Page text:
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STATE of Alabama v. Thelma E. TOOLE.


Decided: May 29, 2009

Pursuant to Rule 15.7, Ala. R.Crim. P., the State appeals the pretrial order of the trial court dismissing the indictment charging Thelma E. Toole with obstructing justice by using a false identity, in violation of § 13A-8-194, Ala.Code 1975. On February 9, 2008, Thelma Toole was the passenger in an automobile pulled over by the police. During that traffic stop, the State claimed, she gave her correct name but provided a false date of birth and two false Social Security numbers. She then provided a military identification with a false Social Security number. Toole had an outstanding warrant for Medicaid fraud.1

The indictment charged:

“The Grand Jury of Montgomery County charge that, before the finding of this indictment,

Thelma E. Toole, alias

Toole, aliasMelissa Scott, aliasThelma Edwards Toole, aliasThelma L. Edwards, aliasThelma Larone Mcghee, aliasThelma Larone Toole, aliasThelma Louise Edwards, aliasThelma Louise Toole, aliasThelma Mcghee, aliasThelma Toole, aliasThelma L. Toole, aliasThelma T. Edwards, alias

whose name is otherwise unknown to the Grand Jury, did knowingly use identification documents or identifying information of another person or fictitious person to avoid summons, arrest, prosecution, or to impede a criminal investigation, in violation of section 13A-8-194 of the Code of Alabama, against the peace and dignity of the State of Alabama.”

At the September 4, 2008, hearing, the following colloquy occurred:

“[THE COURT]: Where is the indictment?

“[PROSECUTOR]: This is the indictment that I have in my file.

“[THE COURT]: ․ What does it say? ‘Did knowingly use identification documents or identifying information of another person.’ That's what I'm saying.

“[PROSECUTOR]: Or fictitious person.

“[THE COURT]: Okay. I'm saying those are conclusions. What are the facts?

“[PROSECUTOR]: The facts are that the Social Security number didn't match the name listed on the-

“[THE COURT]: But I don't know if that's going to be sufficient for-you have to put people on notice. I don't necessarily know if this puts her on notice.

“[PROSECUTOR]: Yes, sir.

“[THE COURT]: Let's see here. ‘Use of false identity to obstruct justice-elements. A person commits the crime of obstructing justice using a false identity if he or she uses identification documents' ․ I think from a constitutional standpoint, that's a very vague statute there.

“[DEFENSE COUNSEL]: Judge, if I might interject. It's my understanding that this identification card has her picture, the actual picture of her and her name.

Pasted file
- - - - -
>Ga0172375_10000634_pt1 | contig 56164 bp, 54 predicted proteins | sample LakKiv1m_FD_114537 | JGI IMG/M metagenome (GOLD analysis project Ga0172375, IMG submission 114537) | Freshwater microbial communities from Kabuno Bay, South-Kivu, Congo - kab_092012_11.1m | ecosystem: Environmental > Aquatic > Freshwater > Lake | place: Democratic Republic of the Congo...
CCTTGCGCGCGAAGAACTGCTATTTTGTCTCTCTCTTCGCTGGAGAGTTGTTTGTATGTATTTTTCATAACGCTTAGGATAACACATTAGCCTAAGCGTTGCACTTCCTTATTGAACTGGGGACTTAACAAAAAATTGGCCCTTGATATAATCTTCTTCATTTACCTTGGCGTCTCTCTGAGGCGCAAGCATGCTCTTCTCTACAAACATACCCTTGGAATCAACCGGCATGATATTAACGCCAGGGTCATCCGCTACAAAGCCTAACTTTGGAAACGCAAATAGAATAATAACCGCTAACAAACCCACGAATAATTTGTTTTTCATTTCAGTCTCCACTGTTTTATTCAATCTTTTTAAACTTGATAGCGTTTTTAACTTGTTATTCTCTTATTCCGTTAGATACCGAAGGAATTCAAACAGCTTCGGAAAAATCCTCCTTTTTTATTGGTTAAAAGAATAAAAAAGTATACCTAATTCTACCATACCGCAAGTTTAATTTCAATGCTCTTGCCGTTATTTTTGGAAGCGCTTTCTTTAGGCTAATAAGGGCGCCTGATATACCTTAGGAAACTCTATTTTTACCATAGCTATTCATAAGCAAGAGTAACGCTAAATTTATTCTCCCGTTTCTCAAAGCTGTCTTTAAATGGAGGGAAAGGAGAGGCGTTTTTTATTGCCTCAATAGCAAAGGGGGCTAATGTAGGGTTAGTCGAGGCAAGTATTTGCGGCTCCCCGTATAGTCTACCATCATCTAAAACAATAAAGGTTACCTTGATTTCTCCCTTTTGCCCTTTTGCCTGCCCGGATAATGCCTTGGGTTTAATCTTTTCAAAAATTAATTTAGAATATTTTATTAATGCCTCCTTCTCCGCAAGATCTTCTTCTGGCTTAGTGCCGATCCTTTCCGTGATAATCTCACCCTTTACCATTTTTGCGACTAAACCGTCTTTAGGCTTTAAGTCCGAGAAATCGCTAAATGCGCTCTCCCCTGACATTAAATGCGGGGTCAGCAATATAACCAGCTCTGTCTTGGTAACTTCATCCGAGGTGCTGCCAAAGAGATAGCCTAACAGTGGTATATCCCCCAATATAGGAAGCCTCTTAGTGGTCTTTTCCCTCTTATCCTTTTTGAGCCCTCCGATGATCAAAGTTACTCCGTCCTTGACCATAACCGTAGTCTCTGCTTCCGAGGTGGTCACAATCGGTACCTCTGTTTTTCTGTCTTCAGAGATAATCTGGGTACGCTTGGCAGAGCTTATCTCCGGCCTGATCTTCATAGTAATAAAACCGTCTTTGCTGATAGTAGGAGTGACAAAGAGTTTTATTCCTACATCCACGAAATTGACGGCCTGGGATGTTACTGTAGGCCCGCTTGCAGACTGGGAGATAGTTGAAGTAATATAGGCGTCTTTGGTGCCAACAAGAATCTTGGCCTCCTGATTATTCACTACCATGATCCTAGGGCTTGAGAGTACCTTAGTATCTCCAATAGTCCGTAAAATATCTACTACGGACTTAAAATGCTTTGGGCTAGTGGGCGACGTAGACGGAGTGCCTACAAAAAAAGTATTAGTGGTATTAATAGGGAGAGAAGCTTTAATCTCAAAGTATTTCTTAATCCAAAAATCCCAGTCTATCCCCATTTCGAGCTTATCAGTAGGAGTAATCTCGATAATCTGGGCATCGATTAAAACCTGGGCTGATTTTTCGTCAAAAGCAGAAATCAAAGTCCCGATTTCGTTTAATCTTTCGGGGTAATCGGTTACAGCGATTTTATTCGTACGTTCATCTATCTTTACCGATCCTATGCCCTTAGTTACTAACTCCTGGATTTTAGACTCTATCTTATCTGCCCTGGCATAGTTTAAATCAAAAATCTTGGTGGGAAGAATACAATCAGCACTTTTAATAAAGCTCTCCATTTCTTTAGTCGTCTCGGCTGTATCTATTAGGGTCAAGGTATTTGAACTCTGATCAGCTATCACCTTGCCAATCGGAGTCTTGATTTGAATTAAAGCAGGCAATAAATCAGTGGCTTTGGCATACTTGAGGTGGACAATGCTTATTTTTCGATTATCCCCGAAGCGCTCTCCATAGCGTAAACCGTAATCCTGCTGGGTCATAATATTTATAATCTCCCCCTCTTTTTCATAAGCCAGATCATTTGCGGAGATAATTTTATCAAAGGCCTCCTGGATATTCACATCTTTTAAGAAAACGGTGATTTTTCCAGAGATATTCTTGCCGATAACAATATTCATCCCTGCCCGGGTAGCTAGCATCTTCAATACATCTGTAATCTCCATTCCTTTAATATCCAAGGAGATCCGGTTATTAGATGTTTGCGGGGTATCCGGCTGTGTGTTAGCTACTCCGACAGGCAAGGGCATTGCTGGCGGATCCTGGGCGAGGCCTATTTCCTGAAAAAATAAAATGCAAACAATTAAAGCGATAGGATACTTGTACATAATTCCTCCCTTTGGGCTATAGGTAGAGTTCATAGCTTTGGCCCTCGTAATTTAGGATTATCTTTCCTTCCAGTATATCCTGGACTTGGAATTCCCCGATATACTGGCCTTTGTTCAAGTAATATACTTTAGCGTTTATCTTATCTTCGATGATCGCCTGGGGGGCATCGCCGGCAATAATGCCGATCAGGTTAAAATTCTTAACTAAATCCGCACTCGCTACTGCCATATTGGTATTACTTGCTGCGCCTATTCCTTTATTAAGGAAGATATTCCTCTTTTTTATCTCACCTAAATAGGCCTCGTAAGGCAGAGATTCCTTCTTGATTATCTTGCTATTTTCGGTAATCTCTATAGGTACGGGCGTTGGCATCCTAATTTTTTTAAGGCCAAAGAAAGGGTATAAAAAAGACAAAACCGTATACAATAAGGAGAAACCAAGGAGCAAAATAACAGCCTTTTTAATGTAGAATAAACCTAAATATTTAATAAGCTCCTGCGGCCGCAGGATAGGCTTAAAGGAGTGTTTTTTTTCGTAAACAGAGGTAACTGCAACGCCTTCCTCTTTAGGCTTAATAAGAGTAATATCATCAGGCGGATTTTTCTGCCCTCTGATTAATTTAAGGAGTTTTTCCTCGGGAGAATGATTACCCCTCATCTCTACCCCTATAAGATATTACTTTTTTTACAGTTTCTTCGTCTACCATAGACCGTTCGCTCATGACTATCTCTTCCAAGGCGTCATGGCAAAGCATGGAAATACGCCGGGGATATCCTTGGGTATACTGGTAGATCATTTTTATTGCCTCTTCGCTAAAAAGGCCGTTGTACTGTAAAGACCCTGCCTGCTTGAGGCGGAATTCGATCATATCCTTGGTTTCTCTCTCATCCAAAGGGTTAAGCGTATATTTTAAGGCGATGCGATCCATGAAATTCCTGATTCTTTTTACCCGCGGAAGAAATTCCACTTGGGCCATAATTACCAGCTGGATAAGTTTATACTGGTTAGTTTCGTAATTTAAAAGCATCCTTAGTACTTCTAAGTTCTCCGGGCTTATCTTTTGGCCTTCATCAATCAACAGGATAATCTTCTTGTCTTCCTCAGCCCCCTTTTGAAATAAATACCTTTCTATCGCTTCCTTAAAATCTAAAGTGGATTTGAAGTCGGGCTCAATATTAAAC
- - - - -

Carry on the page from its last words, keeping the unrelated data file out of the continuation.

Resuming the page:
“[PROSECUTOR]: But it didn't have her Social Security number.

“[DEFENSE COUNSEL]: So the point I'm making to the Court is according to what you just read, she-

“[THE COURT]: I'm going to dismiss it. All right.”

“[PROSECUTOR]: The State would object.”

On appeal, the State argues that the trial court's analysis in dismissing the indictment against Toole was erroneous because it found that Toole did not have sufficient notice of the charge against her and that the statute was unconstitutionally vague. The State claims that the indictment properly tracked the statutory language and was sufficient to put Toole on notice of the charge against her. The State further cites this Court's ruling in Hyshaw v. State, 893 So.2d 1239 (Ala.Crim.App.2003), that § 13A-8-194, Ala.Code 1975, is not constitutionally vague.

This Court has previously held that the State's failure to object at the trial level on the grounds raised on appeal precludes the State from raising those grounds on appeal. See State v. Clemons, 998 So.2d 1086 (Ala.Crim.App.2007). However, although the State raised a general objection at the conclusion of the colloquy with the trial judge, it is clear that the State was objecting to the dismissal based on aforementioned grounds by the trial judge, i.e., putting Toole on notice of the charges and the unconstitutionality of the statute.

“The critical consideration for the preservation of error for appellate review is that the trial court be sufficiently informed of the basis of the defendant's argument. We have stated:

“ “ ‘Specific objections on motions are generally necessary before the ruling of the trial judge is subject to review, unless the ground is so obvious that the trial court's failure to act constitutes prejudicial error․ An objection without specifying a single ground, such as, ‘I object’, ‘objection’, or ‘we object’ is not sufficient to place the trial court in error for overruling the objection.”

“ ‘Lawrence v. State, 409 So.2d 987, 989 (Ala.Crim.App.1982) (citation omitted). The purpose of requiring a specific objection to preserve an issue for appellate review is to put the trial judge on notice of the alleged error, giving an opportunity to correct it before the case is submitted to the jury. Jennings v. State, 588 So.2d 540, 541 (Ala.Crim.App.1991.)”